Interestingly, in rejecting the defendants' motion to dismiss CMI's claim that the defendants had violated the post-termination restrictive covenant, the Court, in a related hidden footnote, showed again its overarching conservative jurisprudential view towards the issues raised by the case when it rejected CMI's alternative argument that Maryland contract law allowed the Court to "blue pencil" the restrictive covenant. In essence, the Court found that Maryland law makes a clear distinction between "removing the offending language" on the one hand and "supplementing or rearranging the remaining language" on the other. As the Court explained, "Here, CMI is not simply asking me to excise terms but instead to add and rearrange contract language. This kind of "flexible blue penciling" was endorsed by the Maryland Court of Special Appeals in the Holloway case, but as I noted in a previous case, "[n]o Maryland case since Holloway has applied the flexible approach" and it was a departure from "the traditional use of the strict divisibility rule by Maryland courts."

Next, the Court ruled that CMI's count alleging a violation of the Maryland Uniform Trade Secret Act ("MUTSA"), prohibiting the misappropriation of trade secrets, would not be dismissed. The defendants moved to dismiss the MUTSA claim on two grounds, including: (1) the CMI database and the CMI Call Center Website are not "trade secrets" under the MUTSA, and (2) CMI has not alleged that any defendant in fact "misappropriated" that information. The Court explained why it rejected both arguments.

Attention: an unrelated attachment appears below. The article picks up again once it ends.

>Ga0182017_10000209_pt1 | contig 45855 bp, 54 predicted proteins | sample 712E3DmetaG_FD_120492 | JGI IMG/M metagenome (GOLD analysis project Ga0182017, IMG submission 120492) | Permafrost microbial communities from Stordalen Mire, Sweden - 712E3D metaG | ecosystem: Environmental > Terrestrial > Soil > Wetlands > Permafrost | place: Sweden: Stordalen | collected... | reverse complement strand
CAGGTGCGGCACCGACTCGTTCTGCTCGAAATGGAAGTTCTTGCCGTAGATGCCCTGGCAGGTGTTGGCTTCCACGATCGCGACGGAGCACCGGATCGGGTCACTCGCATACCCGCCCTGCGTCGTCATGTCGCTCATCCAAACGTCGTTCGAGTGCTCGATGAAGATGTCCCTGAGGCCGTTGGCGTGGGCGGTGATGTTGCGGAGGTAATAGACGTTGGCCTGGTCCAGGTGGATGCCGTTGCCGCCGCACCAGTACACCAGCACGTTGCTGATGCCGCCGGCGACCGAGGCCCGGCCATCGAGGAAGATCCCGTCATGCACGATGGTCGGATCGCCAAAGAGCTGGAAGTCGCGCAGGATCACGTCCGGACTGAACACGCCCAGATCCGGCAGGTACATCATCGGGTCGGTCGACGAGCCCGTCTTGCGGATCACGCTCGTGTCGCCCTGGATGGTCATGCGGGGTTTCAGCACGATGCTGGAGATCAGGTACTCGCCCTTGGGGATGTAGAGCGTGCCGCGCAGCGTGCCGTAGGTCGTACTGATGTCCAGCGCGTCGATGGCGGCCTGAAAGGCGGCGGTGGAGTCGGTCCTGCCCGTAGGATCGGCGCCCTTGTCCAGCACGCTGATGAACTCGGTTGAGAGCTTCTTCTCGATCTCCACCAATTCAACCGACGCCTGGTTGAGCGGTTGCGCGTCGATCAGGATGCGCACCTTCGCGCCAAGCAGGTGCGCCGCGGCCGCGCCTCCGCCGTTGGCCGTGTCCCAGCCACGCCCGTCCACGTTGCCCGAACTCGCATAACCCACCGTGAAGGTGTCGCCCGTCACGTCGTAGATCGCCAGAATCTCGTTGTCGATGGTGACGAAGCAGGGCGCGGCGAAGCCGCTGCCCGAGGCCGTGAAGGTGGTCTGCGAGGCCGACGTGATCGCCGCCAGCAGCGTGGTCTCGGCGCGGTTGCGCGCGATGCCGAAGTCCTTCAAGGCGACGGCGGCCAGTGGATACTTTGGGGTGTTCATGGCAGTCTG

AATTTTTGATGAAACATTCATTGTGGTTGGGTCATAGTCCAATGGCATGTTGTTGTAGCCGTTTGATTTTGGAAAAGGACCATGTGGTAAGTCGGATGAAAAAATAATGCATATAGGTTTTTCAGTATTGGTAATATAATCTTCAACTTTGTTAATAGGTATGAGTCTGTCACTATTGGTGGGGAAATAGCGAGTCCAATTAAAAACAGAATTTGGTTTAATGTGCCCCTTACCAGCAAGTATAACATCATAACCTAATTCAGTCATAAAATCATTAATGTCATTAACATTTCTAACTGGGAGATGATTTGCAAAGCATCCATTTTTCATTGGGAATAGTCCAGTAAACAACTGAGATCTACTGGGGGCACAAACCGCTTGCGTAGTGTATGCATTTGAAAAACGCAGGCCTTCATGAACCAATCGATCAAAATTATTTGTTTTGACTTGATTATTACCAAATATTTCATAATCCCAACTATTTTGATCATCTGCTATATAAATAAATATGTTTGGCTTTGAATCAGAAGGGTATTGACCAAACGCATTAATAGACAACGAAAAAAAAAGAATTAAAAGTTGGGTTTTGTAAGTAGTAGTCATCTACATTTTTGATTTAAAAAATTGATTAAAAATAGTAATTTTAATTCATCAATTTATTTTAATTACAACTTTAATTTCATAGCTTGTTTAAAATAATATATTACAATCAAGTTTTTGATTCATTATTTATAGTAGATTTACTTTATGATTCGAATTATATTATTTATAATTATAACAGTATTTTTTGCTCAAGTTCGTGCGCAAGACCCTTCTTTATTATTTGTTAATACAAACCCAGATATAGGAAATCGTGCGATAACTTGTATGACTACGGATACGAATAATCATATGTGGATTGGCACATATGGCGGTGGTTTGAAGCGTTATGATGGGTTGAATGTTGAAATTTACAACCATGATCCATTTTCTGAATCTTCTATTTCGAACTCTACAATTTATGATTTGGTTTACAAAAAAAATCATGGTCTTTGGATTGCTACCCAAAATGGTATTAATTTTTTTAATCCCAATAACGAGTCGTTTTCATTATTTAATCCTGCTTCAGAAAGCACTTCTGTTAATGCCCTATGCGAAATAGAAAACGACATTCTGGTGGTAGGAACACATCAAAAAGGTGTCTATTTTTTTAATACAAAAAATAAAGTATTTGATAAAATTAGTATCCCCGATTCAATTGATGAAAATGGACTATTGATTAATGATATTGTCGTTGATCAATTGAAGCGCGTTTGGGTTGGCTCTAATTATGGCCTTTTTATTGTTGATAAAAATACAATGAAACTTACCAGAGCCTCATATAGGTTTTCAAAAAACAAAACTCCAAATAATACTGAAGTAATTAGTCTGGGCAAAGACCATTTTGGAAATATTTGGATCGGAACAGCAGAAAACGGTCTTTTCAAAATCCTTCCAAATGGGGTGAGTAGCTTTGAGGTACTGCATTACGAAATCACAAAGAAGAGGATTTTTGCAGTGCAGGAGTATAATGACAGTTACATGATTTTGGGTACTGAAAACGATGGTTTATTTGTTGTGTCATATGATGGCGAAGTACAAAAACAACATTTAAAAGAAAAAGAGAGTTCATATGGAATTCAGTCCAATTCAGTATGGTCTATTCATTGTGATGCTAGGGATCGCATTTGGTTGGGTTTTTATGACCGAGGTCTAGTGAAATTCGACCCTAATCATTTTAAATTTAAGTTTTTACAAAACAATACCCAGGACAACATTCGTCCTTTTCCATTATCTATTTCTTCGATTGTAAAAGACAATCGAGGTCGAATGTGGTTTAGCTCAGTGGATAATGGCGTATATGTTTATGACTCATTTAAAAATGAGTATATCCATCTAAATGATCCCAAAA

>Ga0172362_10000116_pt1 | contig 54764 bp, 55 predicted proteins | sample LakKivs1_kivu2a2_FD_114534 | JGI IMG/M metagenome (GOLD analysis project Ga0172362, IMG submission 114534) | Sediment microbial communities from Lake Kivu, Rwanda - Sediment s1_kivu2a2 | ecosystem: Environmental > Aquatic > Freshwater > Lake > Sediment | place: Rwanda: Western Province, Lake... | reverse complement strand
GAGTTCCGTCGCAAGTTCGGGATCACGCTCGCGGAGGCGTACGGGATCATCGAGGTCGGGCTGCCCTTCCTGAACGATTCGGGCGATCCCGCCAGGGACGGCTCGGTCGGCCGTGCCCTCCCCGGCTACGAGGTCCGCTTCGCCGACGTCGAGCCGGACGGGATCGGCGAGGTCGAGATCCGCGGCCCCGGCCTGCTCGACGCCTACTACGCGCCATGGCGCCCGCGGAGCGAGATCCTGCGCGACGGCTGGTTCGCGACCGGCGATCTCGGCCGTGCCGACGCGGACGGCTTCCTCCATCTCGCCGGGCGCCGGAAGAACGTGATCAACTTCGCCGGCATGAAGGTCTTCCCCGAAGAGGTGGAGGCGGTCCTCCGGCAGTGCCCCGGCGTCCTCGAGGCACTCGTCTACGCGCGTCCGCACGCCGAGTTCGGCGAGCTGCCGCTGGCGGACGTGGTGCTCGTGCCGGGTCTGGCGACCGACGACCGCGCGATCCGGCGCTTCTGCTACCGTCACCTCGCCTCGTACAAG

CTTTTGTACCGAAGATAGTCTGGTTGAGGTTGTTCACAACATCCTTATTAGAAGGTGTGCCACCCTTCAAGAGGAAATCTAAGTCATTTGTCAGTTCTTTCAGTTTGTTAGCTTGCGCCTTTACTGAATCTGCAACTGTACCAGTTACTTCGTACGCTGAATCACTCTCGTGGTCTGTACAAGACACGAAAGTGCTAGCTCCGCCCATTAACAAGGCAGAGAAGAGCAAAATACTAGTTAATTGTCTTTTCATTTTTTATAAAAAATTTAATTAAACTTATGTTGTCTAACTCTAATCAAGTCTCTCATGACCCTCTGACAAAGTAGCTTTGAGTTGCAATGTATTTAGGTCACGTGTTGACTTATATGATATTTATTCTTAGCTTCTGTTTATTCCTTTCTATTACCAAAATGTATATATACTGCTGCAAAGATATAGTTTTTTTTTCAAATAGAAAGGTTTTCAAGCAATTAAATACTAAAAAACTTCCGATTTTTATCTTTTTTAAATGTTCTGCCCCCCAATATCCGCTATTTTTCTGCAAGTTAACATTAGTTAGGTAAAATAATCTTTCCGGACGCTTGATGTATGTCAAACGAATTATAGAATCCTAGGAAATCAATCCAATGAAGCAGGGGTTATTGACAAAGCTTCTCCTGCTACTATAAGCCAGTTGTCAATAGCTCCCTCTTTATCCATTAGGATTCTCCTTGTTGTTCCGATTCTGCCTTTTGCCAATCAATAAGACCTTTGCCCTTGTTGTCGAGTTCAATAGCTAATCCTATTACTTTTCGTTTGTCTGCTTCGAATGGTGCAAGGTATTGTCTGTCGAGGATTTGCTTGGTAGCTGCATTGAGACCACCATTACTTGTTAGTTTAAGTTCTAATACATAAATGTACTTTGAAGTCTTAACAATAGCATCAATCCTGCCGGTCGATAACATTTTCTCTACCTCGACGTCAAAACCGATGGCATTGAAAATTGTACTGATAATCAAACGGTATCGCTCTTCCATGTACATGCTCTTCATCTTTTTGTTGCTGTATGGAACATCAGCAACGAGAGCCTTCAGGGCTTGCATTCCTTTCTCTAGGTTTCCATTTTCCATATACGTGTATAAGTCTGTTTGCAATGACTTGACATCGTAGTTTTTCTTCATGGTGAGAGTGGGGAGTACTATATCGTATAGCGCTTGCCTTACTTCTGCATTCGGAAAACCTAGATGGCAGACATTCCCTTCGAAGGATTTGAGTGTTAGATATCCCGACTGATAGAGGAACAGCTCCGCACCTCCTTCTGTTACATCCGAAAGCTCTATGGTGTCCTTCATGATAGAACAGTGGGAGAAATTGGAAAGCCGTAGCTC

First, according to the Court, the two services were highly valued by CMI, as measured in several ways, including the amount spent by CMI to create the Database and Call Center Website-allegedly over $260,000 and $500,000, respectively, and the fact that CMI invested that money with the intent of deriving a greater economic benefit over time (in the form of more efficient door-to-door sales and correspondingly higher revenues). In further explaining the Court's view that the services had value, it stated that "CMI and the Retail Dealers utilized the information in regard to customers, their payment information, and what products they bought to better target regions and customers to increase sales. Moreover, the value of the Database and Call Center Website continued to increase as more sales were made and additional information was gathered and entered."
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Franchisee Demolishes Franchisor on Wrongful "Constructive Termination" Claim